Don’t let the 2.1 assists fool you. Williamson has elite court vision, constantly passing out of double teams and drives when entire defenses would come crashing down on him. He’s only going to get better in a more spaced NBA setting while finding more talented shooters at the pro level – Duke was 328th of 351 teams in 3-point field goal percentage last year (30.8%). Take out Williamson’s numbers and he was passing to players averaging a combined 30.1% from deep. He’s an outstanding passer. He’ll have no trouble averaging 4-5 assists out of the gate.

That being said, the outside shot is a concern. Williamson only shot 33.8% from beyond the arc and was just 3 of 8 on midrange attempts. Players like Giannis Antetokounmpo and Ben Simmons have shown it’s possible to dominate without a jump shot in today’s 3-point-heavy era but it’s something Williamson will at least need to improve on. We’ll add here that he was pretty left-hand dominant, but that’s typical for an 18-year-old freshman. The good news is a jump shot and off-hand dribble are teachable. Everything that makes Williamson great is not.

If Williamson weren’t an historically good offensive talent, his defense would make him a top-10 pick anyway. Williamson’s instincts and timing, combined with his absurd athleticism, made him one of the best defenders in the country. He’s only 6-foot-7 but will have no trouble playing power forward – or center, for that matter – in the NBA. His 285-pound frame will be able to withstand the banging inside – think Draymond Green – and his footwork and quick side-to-side movement will allow him to switch out onto the perimeter.

The Bulls need a point guard. But don’t overthink it. The Bulls, like 29 other teams, could use a generational talent. While it’s true that drafting Williamson would put one of Wendell Carter Jr. or Otto Porter – with Williamson playing the 3 – on the bench, it’d be a minuscule sacrifice for what Williamson would bring to the Bulls.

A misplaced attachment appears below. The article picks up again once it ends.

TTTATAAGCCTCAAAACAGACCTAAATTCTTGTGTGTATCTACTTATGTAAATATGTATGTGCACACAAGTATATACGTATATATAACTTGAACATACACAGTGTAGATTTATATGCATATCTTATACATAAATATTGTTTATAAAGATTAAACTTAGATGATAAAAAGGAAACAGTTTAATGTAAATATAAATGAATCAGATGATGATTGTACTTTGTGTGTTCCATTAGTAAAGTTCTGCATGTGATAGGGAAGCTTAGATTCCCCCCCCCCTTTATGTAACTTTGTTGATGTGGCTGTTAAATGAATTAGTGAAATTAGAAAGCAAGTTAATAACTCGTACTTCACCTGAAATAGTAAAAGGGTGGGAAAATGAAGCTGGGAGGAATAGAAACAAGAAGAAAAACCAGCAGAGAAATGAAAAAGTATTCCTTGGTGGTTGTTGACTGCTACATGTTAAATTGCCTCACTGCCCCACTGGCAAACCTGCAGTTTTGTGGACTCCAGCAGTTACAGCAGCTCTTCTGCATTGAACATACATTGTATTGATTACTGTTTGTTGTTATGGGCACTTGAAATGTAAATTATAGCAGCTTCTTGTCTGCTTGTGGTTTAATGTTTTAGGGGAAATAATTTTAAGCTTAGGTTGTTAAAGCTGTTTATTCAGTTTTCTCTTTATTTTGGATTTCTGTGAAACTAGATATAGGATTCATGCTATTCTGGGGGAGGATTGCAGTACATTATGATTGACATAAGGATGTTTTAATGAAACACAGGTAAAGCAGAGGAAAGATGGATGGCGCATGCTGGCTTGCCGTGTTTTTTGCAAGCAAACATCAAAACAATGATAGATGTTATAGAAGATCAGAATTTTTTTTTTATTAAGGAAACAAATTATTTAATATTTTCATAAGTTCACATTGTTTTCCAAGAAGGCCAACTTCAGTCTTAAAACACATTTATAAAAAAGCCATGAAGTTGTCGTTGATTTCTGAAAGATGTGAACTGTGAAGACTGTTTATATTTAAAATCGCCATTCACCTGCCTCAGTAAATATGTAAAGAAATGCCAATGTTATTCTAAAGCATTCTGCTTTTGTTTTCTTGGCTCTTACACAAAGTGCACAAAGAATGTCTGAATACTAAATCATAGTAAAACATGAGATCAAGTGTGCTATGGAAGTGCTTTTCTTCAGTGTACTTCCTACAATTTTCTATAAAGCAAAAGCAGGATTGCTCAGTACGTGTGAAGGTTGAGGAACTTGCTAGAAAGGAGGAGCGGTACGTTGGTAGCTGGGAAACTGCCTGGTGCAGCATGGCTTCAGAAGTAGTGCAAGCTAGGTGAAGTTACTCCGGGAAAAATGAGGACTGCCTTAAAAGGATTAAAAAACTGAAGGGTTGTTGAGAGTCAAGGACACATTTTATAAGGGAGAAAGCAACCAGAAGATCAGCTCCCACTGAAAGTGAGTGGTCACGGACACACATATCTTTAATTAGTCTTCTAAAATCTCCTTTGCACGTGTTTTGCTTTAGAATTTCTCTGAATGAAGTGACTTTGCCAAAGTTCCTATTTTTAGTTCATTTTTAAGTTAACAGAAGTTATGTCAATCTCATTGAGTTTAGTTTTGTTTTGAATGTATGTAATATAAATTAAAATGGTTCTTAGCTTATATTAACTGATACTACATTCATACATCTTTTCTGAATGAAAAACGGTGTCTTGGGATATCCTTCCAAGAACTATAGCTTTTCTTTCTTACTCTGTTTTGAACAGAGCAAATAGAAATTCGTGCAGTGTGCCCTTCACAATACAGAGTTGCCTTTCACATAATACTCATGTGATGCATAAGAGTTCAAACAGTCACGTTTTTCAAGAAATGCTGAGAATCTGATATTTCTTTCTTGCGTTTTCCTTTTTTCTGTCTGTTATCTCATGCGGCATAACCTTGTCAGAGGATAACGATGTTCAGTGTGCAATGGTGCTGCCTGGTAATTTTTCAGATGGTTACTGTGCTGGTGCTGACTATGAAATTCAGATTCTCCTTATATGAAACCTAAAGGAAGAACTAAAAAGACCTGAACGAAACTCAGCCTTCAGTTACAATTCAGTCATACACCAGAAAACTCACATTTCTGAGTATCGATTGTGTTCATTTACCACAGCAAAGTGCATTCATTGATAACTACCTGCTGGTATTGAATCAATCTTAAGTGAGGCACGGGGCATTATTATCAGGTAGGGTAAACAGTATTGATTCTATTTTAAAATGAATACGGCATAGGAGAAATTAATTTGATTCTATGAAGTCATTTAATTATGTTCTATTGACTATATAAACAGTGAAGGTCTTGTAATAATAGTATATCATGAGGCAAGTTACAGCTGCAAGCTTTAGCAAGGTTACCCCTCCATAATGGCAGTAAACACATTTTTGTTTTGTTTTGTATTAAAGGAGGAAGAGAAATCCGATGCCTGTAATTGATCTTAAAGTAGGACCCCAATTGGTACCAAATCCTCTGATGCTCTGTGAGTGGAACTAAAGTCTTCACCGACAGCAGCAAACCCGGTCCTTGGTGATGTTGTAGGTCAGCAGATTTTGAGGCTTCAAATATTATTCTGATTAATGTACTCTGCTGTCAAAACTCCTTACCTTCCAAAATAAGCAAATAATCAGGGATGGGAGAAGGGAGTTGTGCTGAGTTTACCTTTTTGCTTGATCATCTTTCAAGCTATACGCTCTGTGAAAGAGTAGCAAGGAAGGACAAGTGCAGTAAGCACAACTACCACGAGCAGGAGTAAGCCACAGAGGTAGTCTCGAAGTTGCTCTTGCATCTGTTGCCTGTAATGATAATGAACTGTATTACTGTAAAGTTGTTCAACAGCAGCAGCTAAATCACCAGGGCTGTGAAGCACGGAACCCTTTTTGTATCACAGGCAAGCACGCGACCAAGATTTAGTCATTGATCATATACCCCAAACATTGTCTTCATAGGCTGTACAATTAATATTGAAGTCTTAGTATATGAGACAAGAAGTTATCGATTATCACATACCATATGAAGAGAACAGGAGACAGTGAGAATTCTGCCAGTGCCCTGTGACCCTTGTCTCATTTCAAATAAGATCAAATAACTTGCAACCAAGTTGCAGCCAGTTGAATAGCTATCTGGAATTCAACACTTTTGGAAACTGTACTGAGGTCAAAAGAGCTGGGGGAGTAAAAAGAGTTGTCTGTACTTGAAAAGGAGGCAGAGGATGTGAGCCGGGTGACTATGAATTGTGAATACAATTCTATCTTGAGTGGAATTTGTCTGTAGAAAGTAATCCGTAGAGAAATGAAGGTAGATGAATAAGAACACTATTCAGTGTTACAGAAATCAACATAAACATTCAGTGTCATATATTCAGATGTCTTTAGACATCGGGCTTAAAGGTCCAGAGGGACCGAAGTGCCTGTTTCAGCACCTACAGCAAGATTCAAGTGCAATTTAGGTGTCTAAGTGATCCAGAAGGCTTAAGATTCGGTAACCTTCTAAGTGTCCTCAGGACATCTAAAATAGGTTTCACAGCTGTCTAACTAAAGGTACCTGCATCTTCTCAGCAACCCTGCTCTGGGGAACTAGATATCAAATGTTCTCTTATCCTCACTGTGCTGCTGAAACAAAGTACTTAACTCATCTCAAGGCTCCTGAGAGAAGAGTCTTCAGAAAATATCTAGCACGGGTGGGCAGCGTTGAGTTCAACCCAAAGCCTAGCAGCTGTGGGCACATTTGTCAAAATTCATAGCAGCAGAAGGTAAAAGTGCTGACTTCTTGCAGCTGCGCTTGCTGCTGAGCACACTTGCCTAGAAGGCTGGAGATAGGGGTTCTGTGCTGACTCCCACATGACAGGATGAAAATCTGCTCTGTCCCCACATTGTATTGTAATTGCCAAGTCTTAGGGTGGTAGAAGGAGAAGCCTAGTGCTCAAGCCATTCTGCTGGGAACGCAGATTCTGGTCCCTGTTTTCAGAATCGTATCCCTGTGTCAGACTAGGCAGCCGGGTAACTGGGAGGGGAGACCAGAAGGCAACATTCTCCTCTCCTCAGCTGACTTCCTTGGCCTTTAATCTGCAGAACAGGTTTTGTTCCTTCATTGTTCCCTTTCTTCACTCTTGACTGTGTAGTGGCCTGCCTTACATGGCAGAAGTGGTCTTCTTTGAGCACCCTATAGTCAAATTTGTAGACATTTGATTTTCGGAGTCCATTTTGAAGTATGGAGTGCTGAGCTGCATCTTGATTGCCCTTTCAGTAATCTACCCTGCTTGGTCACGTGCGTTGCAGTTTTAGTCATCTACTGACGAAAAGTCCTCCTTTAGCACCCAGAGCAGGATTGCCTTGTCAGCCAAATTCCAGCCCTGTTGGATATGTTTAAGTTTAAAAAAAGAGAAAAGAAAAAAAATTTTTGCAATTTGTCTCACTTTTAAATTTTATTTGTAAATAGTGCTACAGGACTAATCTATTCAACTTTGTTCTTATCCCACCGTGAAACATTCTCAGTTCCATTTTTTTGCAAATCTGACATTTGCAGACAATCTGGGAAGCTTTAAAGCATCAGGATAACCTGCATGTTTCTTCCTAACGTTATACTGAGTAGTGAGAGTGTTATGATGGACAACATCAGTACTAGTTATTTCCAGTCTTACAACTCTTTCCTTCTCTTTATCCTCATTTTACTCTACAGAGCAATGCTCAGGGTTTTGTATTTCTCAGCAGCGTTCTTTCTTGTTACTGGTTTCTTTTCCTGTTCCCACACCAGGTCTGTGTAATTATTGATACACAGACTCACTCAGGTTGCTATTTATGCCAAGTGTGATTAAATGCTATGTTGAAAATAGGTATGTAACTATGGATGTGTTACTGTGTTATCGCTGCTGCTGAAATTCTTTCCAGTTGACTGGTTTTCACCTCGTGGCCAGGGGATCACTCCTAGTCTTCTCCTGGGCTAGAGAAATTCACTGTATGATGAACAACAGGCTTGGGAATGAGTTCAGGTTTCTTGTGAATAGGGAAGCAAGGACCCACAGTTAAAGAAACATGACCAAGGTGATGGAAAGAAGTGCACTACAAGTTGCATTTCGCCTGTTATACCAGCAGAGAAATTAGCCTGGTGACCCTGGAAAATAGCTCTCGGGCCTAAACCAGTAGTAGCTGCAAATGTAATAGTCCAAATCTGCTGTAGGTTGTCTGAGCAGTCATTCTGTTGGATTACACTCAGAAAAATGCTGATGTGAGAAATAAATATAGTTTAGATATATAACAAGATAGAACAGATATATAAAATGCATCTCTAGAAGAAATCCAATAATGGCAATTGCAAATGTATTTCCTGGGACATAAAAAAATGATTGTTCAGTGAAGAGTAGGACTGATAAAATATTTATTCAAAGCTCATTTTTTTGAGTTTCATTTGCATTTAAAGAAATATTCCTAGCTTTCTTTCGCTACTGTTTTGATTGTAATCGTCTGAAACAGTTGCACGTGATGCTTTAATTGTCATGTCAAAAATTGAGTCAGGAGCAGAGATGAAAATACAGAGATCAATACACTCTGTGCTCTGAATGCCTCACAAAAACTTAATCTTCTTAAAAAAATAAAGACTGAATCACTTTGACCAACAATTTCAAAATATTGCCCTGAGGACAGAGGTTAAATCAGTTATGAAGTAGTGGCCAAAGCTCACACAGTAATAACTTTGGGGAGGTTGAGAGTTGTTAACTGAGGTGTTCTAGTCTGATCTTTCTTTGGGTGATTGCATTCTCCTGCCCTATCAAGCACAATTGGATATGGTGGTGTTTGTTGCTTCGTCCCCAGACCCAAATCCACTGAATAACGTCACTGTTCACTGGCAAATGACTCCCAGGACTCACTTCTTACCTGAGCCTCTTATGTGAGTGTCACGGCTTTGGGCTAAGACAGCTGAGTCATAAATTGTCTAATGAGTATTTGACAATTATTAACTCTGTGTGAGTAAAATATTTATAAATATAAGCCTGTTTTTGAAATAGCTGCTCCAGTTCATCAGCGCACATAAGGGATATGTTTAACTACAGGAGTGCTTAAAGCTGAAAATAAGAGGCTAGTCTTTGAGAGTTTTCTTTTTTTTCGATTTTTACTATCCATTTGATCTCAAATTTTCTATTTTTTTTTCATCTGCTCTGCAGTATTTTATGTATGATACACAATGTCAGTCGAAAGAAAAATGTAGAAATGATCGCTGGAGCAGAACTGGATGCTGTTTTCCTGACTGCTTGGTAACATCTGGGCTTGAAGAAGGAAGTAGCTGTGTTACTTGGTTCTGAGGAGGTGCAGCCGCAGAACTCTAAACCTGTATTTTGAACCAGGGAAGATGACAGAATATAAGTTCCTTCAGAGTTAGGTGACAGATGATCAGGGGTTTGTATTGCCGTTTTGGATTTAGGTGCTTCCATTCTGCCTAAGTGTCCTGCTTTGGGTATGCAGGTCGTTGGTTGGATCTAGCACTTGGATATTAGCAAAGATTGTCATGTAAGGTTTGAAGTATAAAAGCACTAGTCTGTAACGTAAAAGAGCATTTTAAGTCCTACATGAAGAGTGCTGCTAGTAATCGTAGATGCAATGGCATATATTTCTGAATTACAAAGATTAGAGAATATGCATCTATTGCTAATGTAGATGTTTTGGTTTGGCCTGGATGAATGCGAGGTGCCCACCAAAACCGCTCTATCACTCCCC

They’d be able to run the offense through him and instead of Zach LaVine drawing away attention to free up Lauri Markkanen or vice versa, it’d be Williamson attracting attention to give the Bulls two open lethal scoring options. And that’s before considering Porter as a 3-point threat. He’d inject life into a Bulls defense that has been among the league’s worst over the last two seasons, and a Williamson-Carter combination in the frontcourt has serious potential.

The Bulls, like 29 other teams, would sprint to the podium and draft Williamson. The Bulls would instantly be contenders for a playoff spot and, depending on what happens this offseason, a top-4 spot. Williamson would also make Chicago a more attractive landing spot for free agents, specifically a point guard who would like to be surrounded by Williamson, Markkanen, LaVine and Porter.

He’s a franchise-altering talent. The moment he shakes Adam Silver’s hand on June 20th he’ll be one of the top 25 players in basketball. He’s everything a team is looking for and he’s 18 years old. He’s got a high floor and a higher ceiling. He’s the no-brainer first overall pick for every reason.